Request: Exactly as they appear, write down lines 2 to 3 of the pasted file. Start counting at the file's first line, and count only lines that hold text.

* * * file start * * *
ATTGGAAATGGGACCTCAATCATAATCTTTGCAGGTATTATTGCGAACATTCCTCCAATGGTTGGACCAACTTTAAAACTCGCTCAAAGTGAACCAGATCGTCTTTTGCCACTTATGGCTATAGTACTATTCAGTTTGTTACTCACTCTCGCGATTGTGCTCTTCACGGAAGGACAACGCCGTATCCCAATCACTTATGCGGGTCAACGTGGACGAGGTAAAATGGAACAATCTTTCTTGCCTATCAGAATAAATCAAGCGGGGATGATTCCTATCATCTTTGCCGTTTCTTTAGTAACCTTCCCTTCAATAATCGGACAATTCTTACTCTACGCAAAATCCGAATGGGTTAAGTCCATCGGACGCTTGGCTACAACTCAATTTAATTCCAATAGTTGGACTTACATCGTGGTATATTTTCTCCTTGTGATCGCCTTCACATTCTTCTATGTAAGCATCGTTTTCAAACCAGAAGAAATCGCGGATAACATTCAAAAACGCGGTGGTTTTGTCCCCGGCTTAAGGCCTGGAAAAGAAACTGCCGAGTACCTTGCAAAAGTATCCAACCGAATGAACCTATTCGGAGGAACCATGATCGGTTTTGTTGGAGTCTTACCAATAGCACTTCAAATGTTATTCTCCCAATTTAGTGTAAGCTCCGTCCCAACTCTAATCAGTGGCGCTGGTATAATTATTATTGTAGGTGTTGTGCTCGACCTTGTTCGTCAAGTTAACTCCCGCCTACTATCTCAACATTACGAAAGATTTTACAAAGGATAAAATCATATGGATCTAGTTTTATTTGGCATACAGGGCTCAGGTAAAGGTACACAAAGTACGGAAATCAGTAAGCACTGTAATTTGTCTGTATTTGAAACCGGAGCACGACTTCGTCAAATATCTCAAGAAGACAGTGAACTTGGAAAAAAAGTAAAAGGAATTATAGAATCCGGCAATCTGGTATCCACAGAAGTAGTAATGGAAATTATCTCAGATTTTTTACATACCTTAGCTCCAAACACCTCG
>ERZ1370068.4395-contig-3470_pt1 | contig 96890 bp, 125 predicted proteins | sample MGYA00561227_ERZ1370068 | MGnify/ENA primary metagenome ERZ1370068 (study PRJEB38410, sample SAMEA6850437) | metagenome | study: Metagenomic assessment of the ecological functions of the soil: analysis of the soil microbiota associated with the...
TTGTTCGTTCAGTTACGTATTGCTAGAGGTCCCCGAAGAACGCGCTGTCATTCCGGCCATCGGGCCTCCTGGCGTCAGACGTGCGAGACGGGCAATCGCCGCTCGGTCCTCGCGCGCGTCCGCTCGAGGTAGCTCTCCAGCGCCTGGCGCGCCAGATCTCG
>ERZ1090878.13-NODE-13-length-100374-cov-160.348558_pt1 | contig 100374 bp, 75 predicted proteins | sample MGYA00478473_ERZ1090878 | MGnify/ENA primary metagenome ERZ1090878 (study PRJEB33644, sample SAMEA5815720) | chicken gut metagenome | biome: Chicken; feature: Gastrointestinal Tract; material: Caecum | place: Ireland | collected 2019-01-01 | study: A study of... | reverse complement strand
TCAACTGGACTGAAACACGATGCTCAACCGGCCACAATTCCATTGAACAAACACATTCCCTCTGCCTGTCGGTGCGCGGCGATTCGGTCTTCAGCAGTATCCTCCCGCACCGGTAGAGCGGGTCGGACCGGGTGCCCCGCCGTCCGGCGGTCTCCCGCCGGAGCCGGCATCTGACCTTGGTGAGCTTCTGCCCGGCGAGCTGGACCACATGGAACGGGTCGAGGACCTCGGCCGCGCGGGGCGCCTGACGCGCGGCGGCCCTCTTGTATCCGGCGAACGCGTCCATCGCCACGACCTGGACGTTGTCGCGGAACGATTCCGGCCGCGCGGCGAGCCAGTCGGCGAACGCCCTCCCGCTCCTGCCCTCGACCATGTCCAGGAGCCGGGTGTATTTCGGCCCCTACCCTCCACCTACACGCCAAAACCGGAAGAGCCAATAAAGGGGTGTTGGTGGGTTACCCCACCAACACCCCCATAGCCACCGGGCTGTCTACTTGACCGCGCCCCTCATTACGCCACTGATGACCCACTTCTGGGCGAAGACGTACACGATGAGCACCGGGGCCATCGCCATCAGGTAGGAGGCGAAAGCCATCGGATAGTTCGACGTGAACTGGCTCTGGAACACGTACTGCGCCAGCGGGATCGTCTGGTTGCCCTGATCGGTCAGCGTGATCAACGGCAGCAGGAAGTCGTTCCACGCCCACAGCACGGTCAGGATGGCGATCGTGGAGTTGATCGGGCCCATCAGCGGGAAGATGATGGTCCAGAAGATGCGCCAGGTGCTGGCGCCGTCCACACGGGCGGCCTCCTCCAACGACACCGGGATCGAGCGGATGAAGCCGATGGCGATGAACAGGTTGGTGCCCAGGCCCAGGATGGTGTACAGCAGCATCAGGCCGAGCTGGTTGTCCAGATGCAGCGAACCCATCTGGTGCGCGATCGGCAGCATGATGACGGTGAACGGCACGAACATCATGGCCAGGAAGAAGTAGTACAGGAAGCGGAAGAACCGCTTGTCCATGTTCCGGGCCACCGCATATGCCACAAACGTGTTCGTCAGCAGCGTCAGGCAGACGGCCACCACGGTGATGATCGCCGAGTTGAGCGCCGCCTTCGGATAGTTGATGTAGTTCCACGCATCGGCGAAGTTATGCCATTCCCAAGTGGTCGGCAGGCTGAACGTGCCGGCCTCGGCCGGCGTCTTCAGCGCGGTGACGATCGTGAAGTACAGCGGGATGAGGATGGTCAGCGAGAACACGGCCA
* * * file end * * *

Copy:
>ERZ1370068.4395-contig-3470_pt1 | contig 96890 bp, 125 predicted proteins | sample MGYA00561227_ERZ1370068 | MGnify/ENA primary metagenome ERZ1370068 (study PRJEB38410, sample SAMEA6850437) | metagenome | study: Metagenomic assessment of the ecological functions of the soil: analysis of the soil microbiota associated with the...
TTGTTCGTTCAGTTACGTATTGCTAGAGGTCCCCGAAGAACGCGCTGTCATTCCGGCCATCGGGCCTCCTGGCGTCAGACGTGCGAGACGGGCAATCGCCGCTCGGTCCTCGCGCGCGTCCGCTCGAGGTAGCTCTCCAGCGCCTGGCGCGCCAGATCTCG